16mm Volume (B250K lin, 247.5K measured and treble A250K log, 257.6K measured) controls on a Tele prototype style chromed plate. Chromed dome knobs with plastic push on inserts. Wiring isn’t terrible. As this is left handed instrument the controls operate in reverse, so its anti-clockwise for more volume or treble. The linear volume is reasonably smooth but the log treble wired in reverse is of course, very on/off. The precision basses from the ‘50s had a 0.05uF (50nF) tone cap and today the nearest standard capacitor value would be a 0.047uf (47nF). The capacitor fitted is a 68nF nominal value plastic film capacitor which measures at 73.26nF. This larger value would also tend to exaggerate the on / of nature of the tone control.
The chromed 4 saddle bridge plate is probably a zinc alloy casting, but the barrel saddles are of chrome plated steel. 4 Kluson style elephant ear tuners with centre split posts. The tuner posts are steel, not zinc alloy, I don’t know if the chromed gear is cast zinc or brass. A single round string tree between the E and the A tuners. String tree screw is very small, is fitted at a weird angle, and barely bites into the headstock.
The strap buttons are rather notional – small and without much taper.
Problems / modifications – Customer wanted the Harley Benton headstock outline re-shaped to something closer to the original Telecaster shape. As became apparent, the Volume and Tone controls are unsuitable values and do not work well. The output jack is very cheap and flimsy.
Very poor intonation.
Work done – Disassembled the bass and checked for fit and finish. Deepened the pick guard screw countersinking a little, as a few of the screws were standing a little proud. Countersunk the screw holes in the body to minimise any possibility of finish cracking around the holes. Countersunk the screw holes in the neck to minimise tear out and ensure a flush fit to the bottom of the neck pocket.
Sanded a little more of a radius on to the corners and back of the heel to improve the neck fit.
Lubricated the four neck screws with candle wax so they aren’t quite so stiff to screw home.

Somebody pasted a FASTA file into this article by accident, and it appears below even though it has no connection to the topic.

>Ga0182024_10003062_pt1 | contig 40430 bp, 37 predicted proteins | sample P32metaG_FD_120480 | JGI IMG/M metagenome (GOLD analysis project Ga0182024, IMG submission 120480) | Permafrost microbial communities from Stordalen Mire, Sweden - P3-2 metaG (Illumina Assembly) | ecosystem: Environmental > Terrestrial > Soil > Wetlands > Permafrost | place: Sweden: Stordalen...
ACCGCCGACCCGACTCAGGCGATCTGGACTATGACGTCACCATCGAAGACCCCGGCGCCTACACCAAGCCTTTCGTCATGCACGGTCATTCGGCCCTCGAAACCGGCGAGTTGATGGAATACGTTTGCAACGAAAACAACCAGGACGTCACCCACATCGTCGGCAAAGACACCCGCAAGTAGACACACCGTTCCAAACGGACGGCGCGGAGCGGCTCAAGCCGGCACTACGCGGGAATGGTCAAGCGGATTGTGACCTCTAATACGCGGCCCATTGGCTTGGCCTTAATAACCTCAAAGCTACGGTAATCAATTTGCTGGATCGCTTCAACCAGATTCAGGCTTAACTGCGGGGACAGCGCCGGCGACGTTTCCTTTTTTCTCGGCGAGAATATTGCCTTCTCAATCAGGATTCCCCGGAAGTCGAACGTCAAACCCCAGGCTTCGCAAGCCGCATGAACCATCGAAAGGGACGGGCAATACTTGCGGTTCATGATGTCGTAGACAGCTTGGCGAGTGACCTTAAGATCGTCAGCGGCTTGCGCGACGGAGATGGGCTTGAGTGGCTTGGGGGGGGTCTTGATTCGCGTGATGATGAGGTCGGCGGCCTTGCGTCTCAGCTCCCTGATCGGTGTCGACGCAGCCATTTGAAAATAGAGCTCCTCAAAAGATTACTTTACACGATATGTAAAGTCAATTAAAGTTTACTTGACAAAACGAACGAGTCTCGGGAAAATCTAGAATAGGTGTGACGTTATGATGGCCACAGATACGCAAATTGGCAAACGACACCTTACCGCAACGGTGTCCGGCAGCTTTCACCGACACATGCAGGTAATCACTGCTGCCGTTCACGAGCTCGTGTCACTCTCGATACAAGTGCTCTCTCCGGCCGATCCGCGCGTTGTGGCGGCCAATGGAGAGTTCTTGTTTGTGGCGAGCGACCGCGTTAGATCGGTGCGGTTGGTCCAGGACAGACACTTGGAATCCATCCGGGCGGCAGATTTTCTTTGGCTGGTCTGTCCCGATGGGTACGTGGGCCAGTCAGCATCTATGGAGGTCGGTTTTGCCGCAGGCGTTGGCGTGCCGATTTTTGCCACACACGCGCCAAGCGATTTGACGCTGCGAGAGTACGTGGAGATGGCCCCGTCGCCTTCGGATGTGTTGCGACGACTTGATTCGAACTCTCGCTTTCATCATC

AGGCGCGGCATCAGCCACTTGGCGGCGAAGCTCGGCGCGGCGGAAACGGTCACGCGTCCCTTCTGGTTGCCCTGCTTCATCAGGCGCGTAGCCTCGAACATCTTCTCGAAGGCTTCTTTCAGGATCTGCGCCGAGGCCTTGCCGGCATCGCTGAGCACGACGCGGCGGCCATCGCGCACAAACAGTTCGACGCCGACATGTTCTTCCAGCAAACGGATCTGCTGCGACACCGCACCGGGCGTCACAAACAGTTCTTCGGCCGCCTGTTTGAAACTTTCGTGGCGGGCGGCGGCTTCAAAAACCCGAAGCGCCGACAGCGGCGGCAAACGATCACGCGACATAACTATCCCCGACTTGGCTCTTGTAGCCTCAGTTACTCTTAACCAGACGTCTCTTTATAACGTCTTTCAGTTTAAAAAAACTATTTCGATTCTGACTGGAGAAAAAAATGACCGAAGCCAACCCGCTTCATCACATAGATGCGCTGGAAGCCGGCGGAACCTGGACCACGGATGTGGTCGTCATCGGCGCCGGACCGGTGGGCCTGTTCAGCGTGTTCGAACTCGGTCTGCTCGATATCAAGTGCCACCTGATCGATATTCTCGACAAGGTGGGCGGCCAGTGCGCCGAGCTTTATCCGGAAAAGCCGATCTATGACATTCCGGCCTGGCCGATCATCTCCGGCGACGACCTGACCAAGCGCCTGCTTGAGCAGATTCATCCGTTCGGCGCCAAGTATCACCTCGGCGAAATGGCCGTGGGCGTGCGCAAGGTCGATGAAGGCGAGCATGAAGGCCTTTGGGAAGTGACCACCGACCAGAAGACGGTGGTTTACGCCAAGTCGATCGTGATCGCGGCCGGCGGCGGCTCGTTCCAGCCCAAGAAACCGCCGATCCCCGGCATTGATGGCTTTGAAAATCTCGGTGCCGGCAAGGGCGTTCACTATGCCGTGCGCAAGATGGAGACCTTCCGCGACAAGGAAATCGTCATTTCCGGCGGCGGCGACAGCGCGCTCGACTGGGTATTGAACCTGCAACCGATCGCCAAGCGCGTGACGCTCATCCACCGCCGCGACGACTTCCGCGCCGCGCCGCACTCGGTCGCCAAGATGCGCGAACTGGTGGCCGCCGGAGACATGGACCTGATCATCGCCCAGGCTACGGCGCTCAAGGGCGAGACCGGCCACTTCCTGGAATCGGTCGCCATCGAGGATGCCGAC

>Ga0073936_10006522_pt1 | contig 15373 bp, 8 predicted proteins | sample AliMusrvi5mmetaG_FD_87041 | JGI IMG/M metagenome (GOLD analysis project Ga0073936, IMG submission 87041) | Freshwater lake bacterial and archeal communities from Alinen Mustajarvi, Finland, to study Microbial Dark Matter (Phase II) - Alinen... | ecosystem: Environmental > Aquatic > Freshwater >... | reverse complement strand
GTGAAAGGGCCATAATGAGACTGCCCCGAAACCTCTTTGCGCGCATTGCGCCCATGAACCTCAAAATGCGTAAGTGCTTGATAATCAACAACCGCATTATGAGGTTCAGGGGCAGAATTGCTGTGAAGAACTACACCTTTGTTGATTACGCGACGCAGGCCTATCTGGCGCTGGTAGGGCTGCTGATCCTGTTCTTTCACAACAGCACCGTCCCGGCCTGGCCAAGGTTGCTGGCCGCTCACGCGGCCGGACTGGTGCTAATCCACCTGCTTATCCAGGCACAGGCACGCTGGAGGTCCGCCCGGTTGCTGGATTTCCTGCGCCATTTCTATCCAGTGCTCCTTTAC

Re-cut the outline of the headstock to be closer to a ‘53 precision bass, using a template for a Mike Dirnt signature bass. Sealed the cut surfaces with 3 coats of Danish oil.
Plugged the string tree hole, re-drilled it and fitted a more robust screw. Fitted a matched pair of more robust screws to the jack plate.
Replaced the volume and tone controls with Alpha 25mm 250K anti-logarithmic pots, the tone cap with a 0.047uF (46.22nF measured) plastic film capacitor and the output jack with a Switchcraft jack. Re-assembled and adjusted the intonation, which was way out. Also tweaked the action/saddle heights a little as the saddles were all at odd angles.
Intonation as delivered (now adjusted for zero error)
It doesn’t seem as though intonation was ever set on this instrument as it was a long way out. Probably the saddles were left in a what looked like a sensible stair step pattern as the bridge came off the factory pile. The saddle heights also don’t seem to have received much attention since all four are slightly tilted.
As with most bass string sets the two low strings in the D’Addario set fitted are double wound while the two uppers are single wound. Consequently the intonation compensation for the two pairs of strings is almost the same, with the two single wound strings requiring a shorter string length than the two double wound. This explains why Leo Fender thought he could get away with only two saddles, each saddle sharing a pair of strings, for the original design of this bass.
Action as delivered – open string action at the twelfth fret – G 2mm E 3mm
After adjustment G 2mm E 2.5mm
A fret rocker test did not reveal any high frets.